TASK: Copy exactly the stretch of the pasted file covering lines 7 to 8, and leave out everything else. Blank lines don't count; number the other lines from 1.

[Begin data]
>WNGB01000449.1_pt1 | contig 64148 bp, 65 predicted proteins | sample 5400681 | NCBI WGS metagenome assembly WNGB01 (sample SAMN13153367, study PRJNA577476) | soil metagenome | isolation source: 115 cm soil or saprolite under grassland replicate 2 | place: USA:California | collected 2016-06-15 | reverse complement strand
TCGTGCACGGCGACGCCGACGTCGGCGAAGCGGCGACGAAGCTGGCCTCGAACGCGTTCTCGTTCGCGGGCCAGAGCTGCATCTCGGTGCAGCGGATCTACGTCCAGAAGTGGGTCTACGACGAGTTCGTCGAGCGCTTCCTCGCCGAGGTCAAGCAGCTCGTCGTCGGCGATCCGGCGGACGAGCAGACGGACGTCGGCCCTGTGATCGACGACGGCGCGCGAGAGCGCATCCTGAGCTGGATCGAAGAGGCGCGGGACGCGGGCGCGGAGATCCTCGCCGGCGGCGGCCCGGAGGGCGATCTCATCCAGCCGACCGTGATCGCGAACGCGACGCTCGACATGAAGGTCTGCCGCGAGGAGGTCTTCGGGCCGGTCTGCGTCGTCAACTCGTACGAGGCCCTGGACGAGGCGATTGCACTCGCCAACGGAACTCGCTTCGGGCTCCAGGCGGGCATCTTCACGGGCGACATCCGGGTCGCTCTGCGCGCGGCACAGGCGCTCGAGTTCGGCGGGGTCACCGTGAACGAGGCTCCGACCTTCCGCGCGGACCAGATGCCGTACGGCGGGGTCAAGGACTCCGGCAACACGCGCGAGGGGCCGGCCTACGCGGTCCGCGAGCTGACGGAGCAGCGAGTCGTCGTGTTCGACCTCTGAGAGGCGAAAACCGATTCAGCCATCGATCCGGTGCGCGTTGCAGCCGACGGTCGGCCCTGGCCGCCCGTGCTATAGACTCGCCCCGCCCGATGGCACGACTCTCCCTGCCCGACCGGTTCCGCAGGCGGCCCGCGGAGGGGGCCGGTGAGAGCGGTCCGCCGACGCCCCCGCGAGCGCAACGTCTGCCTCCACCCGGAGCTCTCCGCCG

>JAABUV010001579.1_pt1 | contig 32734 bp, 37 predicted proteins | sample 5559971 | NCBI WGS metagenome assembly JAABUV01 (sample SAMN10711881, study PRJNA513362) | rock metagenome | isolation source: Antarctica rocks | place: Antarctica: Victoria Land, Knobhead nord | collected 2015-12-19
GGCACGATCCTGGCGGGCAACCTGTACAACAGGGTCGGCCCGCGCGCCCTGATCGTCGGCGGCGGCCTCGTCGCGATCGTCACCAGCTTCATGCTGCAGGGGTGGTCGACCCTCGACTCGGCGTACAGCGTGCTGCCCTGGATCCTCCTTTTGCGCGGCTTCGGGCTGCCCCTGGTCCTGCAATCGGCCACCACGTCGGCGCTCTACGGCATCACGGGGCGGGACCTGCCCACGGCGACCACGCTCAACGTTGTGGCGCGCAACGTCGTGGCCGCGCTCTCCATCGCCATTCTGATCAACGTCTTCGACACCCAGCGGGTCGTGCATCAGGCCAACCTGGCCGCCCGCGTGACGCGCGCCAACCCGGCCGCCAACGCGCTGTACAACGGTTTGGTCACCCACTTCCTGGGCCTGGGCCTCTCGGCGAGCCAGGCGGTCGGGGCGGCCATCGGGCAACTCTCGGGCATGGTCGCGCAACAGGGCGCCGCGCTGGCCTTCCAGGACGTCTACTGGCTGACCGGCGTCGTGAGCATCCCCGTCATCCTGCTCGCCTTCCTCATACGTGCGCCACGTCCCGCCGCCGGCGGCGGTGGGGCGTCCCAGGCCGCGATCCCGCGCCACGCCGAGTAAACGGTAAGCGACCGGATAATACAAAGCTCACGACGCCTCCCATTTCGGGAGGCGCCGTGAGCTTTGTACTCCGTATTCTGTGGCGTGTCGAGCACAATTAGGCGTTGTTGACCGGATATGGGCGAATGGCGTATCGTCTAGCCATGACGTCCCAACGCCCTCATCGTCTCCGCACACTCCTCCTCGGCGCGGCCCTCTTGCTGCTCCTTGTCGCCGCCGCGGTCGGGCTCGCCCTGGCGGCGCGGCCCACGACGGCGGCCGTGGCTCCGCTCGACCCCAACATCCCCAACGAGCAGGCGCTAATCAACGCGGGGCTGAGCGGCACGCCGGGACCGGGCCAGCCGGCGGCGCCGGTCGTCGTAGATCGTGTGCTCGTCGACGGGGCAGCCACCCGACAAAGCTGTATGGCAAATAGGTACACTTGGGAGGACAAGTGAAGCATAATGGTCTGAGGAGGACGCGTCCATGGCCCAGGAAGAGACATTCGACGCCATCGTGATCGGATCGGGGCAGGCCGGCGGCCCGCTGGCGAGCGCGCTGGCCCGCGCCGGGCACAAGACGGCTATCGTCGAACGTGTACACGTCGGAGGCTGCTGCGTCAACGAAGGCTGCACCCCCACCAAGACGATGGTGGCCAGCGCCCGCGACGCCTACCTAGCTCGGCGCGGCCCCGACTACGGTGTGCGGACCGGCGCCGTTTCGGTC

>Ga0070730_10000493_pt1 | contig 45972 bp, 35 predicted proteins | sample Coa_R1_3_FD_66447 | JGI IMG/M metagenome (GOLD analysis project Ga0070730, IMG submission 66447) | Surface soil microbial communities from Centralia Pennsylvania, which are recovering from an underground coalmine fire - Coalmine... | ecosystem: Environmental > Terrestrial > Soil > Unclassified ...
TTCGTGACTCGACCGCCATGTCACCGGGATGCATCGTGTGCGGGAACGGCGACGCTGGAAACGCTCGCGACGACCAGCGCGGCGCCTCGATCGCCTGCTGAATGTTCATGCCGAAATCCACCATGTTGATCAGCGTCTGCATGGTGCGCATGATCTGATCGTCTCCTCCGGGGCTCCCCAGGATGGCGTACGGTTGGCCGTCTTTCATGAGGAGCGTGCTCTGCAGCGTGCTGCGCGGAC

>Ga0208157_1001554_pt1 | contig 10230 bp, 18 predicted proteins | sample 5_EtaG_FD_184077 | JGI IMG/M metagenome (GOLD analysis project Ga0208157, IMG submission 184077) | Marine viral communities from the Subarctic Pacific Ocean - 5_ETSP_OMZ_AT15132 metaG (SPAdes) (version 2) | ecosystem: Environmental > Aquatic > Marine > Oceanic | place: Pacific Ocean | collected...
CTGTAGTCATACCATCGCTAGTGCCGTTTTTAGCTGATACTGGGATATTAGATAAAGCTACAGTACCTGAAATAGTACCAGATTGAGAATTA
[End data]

>Ga0208157_1001554_pt1 | contig 10230 bp, 18 predicted proteins | sample 5_EtaG_FD_184077 | JGI IMG/M metagenome (GOLD analysis project Ga0208157, IMG submission 184077) | Marine viral communities from the Subarctic Pacific Ocean - 5_ETSP_OMZ_AT15132 metaG (SPAdes) (version 2) | ecosystem: Environmental > Aquatic > Marine > Oceanic | place: Pacific Ocean | collected...
CTGTAGTCATACCATCGCTAGTGCCGTTTTTAGCTGATACTGGGATATTAGATAAAGCTACAGTACCTGAAATAGTACCAGATTGAGAATTA